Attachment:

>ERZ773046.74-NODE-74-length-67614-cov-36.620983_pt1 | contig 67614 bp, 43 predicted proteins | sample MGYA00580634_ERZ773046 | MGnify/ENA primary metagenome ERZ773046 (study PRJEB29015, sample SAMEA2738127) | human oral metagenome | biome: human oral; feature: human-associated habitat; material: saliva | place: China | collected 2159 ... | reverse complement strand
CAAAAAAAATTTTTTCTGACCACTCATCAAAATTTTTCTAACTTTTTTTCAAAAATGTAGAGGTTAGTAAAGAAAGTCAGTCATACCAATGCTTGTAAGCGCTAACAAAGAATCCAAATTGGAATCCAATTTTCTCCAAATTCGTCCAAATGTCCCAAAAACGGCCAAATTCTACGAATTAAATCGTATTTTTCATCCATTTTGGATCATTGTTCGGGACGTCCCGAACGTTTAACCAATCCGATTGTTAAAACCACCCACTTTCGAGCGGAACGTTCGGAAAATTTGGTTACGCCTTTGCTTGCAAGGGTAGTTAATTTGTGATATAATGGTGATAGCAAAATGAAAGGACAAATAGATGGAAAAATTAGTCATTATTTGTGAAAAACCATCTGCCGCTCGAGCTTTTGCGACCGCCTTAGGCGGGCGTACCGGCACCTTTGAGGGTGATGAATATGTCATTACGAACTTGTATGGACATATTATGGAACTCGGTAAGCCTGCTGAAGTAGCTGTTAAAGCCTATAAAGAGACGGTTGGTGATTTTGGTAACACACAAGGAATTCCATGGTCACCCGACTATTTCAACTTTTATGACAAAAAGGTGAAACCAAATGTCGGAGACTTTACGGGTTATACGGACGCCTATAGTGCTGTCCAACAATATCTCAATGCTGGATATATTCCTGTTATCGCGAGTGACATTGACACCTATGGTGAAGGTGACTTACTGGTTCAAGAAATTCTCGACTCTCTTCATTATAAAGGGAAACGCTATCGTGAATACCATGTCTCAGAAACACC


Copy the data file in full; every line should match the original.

>ERZ773046.74-NODE-74-length-67614-cov-36.620983_pt1 | contig 67614 bp, 43 predicted proteins | sample MGYA00580634_ERZ773046 | MGnify/ENA primary metagenome ERZ773046 (study PRJEB29015, sample SAMEA2738127) | human oral metagenome | biome: human oral; feature: human-associated habitat; material: saliva | place: China | collected 2159 ... | reverse complement strand
CAAAAAAAATTTTTTCTGACCACTCATCAAAATTTTTCTAACTTTTTTTCAAAAATGTAGAGGTTAGTAAAGAAAGTCAGTCATACCAATGCTTGTAAGCGCTAACAAAGAATCCAAATTGGAATCCAATTTTCTCCAAATTCGTCCAAATGTCCCAAAAACGGCCAAATTCTACGAATTAAATCGTATTTTTCATCCATTTTGGATCATTGTTCGGGACGTCCCGAACGTTTAACCAATCCGATTGTTAAAACCACCCACTTTCGAGCGGAACGTTCGGAAAATTTGGTTACGCCTTTGCTTGCAAGGGTAGTTAATTTGTGATATAATGGTGATAGCAAAATGAAAGGACAAATAGATGGAAAAATTAGTCATTATTTGTGAAAAACCATCTGCCGCTCGAGCTTTTGCGACCGCCTTAGGCGGGCGTACCGGCACCTTTGAGGGTGATGAATATGTCATTACGAACTTGTATGGACATATTATGGAACTCGGTAAGCCTGCTGAAGTAGCTGTTAAAGCCTATAAAGAGACGGTTGGTGATTTTGGTAACACACAAGGAATTCCATGGTCACCCGACTATTTCAACTTTTATGACAAAAAGGTGAAACCAAATGTCGGAGACTTTACGGGTTATACGGACGCCTATAGTGCTGTCCAACAATATCTCAATGCTGGATATATTCCTGTTATCGCGAGTGACATTGACACCTATGGTGAAGGTGACTTACTGGTTCAAGAAATTCTCGACTCTCTTCATTATAAAGGGAAACGCTATCGTGAATACCATGTCTCAGAAACACC